For Floridians, particularly those of us in the Bay area, the year 2012 has turned into a crash course in How Others See Us. When the RNC rolled into town, we thought the media would be wowed by our beaches, or at least by our highly efficient downtown lockdown. But no — what we got were jokes about the heat.
With the election, some of us figured the really exciting news was that Florida (and Hillsborough) had stayed in the Obama camp. But no — we had to suffer another reprise of the Florida Voters Are Idiots trope (as in, “People in Florida shouldn’t be allowed to vote for American Idol, let alone the President.”)
So when the world descended on Bayshore Boulevard to report on the Petraeus Affair, with its muddy mix of sex, social climbing and national security, I guess we shouldn’t have been surprised when Florida, or to be more specific, Tampa, got trashed again, this time by wags who couldn’t conceive of the words “Tampa” and “socialite” occupying the same sentence.
Granted, even some of us who live here weren’t quite sure what Tampa society meant, or what was going on behind the gates of MacDill. But that’s where the good journalism comes in. The Tampa Bay Times has done an excellent job in recent weeks of dissecting both — and even though the idea of a social scene centered on dressing up like pirates and sucking up to generals is more than a little queasy-making, you can’t dispute that such a scene exists.
Speaking of good journalism, it was a pleasure last week to attend the Griot Drum Awards banquet held by the Tampa Bay Association of Black Journalists — not only because CL’s Mitch Perry and Arielle Stevenson both won awards, but because of the thought-provoking panel discussion led by the Times’ Eric Deggans featuring three local African-American news anchors: Bay News 9’s Erica Riggins, WFLA’s Josh Thomas, and Channel 10’s Reginald Roundtree.
Mitch reports on the panel in detail on CL’s blog, The Daily Loaf, but suffice it to say that for all the progress that has been made in the area of racial equality and workplace diversity, there’s a long way to go. The divisiveness of the recent presidential campaign threw these issues into relief, as Riggins related in her funny-if-it-weren’t-so-appalling story of a black female Bay News 9 reporter who got accused at a Romney rally of shilling for Obama simply because she was wearing a sleeveless dress. (Because, you know, Michelle Obama wears sleeveless dresses. Sheesh.)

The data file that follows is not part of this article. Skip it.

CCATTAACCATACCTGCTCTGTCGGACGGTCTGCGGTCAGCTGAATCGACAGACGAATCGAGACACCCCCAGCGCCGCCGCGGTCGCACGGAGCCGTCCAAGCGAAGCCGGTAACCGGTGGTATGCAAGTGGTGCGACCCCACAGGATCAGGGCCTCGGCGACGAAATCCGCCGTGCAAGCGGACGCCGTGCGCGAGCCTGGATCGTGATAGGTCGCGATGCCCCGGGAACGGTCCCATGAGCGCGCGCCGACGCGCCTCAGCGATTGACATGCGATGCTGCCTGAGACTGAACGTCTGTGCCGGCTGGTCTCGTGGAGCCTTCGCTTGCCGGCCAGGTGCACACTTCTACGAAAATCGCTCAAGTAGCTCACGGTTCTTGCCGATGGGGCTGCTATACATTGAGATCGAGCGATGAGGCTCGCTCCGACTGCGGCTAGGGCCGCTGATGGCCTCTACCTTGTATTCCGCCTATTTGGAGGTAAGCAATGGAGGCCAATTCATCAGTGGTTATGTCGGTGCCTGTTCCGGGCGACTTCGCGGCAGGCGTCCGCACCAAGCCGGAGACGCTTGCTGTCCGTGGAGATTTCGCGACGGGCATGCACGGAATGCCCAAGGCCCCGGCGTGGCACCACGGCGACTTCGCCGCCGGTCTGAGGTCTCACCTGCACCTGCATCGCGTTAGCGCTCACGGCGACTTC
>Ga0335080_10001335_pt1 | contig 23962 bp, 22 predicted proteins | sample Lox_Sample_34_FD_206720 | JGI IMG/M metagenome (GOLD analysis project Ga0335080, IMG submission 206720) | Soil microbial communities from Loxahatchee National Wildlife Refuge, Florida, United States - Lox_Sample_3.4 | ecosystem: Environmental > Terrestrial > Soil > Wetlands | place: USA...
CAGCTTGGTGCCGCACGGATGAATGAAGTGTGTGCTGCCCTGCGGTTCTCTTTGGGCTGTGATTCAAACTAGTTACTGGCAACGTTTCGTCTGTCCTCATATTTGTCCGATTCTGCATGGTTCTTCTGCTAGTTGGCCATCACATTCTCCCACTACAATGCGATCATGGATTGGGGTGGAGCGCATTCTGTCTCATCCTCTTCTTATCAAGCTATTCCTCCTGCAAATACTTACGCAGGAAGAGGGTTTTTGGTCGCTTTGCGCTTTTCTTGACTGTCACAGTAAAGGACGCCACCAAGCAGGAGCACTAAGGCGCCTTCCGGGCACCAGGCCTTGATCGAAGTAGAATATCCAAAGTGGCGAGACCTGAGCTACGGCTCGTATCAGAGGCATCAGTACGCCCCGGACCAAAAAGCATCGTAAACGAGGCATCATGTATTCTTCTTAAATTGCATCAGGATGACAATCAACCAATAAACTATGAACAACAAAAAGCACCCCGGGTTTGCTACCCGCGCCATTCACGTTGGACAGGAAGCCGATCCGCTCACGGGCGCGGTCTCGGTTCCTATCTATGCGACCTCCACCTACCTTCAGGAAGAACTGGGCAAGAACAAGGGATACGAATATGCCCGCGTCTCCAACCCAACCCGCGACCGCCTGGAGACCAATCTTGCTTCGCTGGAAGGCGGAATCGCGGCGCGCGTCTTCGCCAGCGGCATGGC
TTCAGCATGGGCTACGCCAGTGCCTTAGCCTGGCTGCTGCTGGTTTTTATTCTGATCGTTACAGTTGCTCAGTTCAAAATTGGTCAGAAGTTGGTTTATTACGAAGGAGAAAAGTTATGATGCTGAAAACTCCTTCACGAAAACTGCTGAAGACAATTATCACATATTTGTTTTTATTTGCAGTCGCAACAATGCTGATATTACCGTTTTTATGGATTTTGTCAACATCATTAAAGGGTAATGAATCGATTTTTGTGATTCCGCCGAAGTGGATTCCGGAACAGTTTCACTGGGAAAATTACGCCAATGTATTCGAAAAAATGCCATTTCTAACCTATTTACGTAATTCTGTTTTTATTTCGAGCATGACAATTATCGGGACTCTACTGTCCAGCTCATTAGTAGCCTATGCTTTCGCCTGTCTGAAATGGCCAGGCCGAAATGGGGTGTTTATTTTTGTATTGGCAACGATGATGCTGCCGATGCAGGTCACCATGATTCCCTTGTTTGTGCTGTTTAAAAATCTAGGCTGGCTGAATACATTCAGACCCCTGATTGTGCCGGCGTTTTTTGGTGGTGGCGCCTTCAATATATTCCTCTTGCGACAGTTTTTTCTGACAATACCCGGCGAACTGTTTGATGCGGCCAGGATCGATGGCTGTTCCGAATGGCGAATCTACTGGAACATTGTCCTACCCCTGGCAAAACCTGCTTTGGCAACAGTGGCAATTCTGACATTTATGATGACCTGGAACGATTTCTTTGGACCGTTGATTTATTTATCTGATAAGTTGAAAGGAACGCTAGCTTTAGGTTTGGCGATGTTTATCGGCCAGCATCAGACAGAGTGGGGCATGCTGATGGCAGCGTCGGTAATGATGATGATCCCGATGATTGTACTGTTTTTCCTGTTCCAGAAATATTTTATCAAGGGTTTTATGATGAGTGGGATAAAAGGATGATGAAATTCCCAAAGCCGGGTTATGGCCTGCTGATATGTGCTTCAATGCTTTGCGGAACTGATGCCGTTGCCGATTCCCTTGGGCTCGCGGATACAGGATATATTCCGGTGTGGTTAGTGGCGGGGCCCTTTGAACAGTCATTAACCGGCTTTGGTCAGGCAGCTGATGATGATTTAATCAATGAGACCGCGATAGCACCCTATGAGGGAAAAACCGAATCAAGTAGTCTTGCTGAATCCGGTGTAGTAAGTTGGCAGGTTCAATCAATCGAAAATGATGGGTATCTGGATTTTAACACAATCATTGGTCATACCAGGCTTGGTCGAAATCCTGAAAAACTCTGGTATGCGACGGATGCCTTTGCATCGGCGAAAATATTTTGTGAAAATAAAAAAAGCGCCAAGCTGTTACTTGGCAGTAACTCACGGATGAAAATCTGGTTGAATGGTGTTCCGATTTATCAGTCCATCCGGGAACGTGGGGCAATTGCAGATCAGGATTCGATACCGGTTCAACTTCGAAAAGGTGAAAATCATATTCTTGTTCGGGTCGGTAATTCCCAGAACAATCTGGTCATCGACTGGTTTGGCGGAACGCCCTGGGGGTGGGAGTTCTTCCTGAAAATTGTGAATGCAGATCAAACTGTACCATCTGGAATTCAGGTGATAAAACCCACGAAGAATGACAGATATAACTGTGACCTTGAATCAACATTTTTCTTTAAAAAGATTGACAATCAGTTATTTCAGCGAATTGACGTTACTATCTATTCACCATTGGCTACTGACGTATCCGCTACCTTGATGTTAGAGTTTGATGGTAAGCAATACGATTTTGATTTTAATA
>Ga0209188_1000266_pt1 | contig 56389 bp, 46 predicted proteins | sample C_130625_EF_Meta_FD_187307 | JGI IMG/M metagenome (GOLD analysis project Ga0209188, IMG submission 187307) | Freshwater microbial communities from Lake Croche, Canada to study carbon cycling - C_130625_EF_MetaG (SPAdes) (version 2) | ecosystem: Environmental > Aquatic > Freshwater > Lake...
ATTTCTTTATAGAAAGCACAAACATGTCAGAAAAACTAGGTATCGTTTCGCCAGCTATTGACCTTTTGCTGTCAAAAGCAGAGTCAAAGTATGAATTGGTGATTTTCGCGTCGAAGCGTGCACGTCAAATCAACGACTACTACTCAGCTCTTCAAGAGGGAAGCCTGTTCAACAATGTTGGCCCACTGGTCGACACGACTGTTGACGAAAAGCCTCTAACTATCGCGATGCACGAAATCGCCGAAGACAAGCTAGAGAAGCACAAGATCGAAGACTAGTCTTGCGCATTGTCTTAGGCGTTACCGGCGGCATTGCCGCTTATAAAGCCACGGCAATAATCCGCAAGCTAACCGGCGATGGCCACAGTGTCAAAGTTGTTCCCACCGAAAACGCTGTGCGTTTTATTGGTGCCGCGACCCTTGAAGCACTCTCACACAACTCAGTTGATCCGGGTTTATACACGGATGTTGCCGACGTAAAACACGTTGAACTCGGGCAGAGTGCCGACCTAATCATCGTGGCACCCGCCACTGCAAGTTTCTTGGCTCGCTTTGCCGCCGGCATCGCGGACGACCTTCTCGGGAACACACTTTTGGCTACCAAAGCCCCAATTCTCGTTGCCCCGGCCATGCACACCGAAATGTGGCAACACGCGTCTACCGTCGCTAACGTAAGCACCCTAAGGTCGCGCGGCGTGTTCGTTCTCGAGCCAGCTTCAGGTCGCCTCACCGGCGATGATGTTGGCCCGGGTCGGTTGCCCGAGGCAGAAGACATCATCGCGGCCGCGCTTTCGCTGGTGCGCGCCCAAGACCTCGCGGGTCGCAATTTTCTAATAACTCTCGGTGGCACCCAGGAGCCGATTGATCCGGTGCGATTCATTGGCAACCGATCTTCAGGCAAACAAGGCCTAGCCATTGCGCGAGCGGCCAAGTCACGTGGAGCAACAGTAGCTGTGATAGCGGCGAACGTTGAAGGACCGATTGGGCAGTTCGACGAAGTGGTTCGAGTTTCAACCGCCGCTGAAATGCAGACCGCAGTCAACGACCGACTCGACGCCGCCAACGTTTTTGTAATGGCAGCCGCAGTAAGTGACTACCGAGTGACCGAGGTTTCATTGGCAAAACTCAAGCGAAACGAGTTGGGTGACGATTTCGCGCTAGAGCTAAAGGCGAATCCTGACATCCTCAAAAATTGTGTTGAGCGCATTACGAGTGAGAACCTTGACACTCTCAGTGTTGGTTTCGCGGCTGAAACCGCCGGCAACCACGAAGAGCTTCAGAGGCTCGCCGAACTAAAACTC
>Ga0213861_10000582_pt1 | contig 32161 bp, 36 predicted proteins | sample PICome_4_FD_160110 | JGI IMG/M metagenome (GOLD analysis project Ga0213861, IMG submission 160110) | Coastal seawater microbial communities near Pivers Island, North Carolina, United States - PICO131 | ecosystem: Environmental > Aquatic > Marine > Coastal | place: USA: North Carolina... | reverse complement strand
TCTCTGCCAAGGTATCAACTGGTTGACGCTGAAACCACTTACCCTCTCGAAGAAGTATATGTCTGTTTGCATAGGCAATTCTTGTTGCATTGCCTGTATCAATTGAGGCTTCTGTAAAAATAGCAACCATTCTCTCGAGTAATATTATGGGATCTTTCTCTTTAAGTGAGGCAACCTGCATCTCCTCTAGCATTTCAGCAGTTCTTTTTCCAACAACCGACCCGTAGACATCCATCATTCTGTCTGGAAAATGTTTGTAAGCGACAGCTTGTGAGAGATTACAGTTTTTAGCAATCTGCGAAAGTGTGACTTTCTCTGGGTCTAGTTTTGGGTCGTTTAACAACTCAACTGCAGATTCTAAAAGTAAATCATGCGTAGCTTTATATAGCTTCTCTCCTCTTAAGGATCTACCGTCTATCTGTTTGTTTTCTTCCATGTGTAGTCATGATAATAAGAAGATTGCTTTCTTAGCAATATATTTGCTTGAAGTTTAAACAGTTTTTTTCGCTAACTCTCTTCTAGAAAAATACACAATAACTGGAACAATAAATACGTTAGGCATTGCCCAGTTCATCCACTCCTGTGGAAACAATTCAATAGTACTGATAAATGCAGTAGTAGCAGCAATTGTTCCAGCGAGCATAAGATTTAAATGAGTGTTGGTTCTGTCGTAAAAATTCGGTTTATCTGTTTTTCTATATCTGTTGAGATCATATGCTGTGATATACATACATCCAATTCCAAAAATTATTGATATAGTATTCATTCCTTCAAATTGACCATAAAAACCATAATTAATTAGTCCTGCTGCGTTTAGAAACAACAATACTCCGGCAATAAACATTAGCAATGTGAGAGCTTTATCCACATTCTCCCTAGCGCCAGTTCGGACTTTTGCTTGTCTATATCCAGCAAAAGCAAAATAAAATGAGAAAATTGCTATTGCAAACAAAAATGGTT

And speaking of pirates, I got a reminder this weekend of the role krewes play in the community beyond bead- and party-throwing. During the Heritage and Cigar Festival, a celebration of stogies and Ybor, I volunteered at Beverage Station #2, selling beer and wine for the benefit of the Ybor City Museum. Luckily, my fellow volunteers were more adept than I at getting beer (rather than foam) out of the taps, so I stuck to wine and cashbox duty.
I was impressed by the overall mellow mood, and by the dedication of my compatriots: a history teacher at HCC and her husband, a graduate student in Florida studies at USF, and two young women who were working to meet the quota of volunteer hours required to reach full membership in their krewe. They had a litany of other volunteer gigs either completed or lined up, and it was this — their expectation that being in a krewe was primarily about helping the community, not just about riding a float — that reminded me why the krewes are an important part of the city’s cultural fabric (especially now that their membership actually represents all of the city, not just the straight white male part).
It’s possible that a krewe or two will wander into the narratives of this year’s CL Fiction Contest entrants. The theme is “Ybor Stories,” after all. But we’re encouraging writers to go wild in their interpretation of the theme. You can incorporate Ybor in any way and in any era: as setting, as idea, as part of a character’s biography. You can base your story in Ybor as it was, as it is, or as it might be in the future, or conjure up an Ybor that is entirely imaginary.
You don’t even have to set the story in Ybor, but Ybor must inform the story’s events in some way. The deadline for submission is Dec. 12 at 5 p.m. The winner of the judges’ prize gets $500, the readers’ choice gets $250, and the winning stories will be published in the Jan. 3 edition of CL, with a public reading at CL Space on Jan. 12.
Go to cltampa.com/YborFiction for guidelines, entry form and other info.
And finally, don’t forget the CL Online Holiday Auction. I can’t think of a better way to while away your post-prandial Thanksgiving hours than by cruising through the 80-plus items in our auction — it’ll be like going to the mall, without, um, going to the mall.
No telling who will win the Cigar City package or the Edelweiss Air tickets to Zurich — the bidding on those packages was hot and heavy from the first day. But is no one going to challenge me for the Left Coast Bartending Class? These people are the coolest, most accomplished mixologists around, and they bring the booze! Much as I’d like to hoard this one for myself, I’m sure there are other imbibers out there who want to get in on the action.
And here’s another reason to revisit cltampa.com/auction: We’ve just added some great Broadway ticket packages from the Straz, and we’re now offering a football autographed by the hottest rookie in the NFL at the moment, the Bucs’ own Doug Martin. Catch his ball before someone else runs away with it.
The auction is a benefit for The Children’s Home; bidding continues until Dec. 12 at 5 p.m.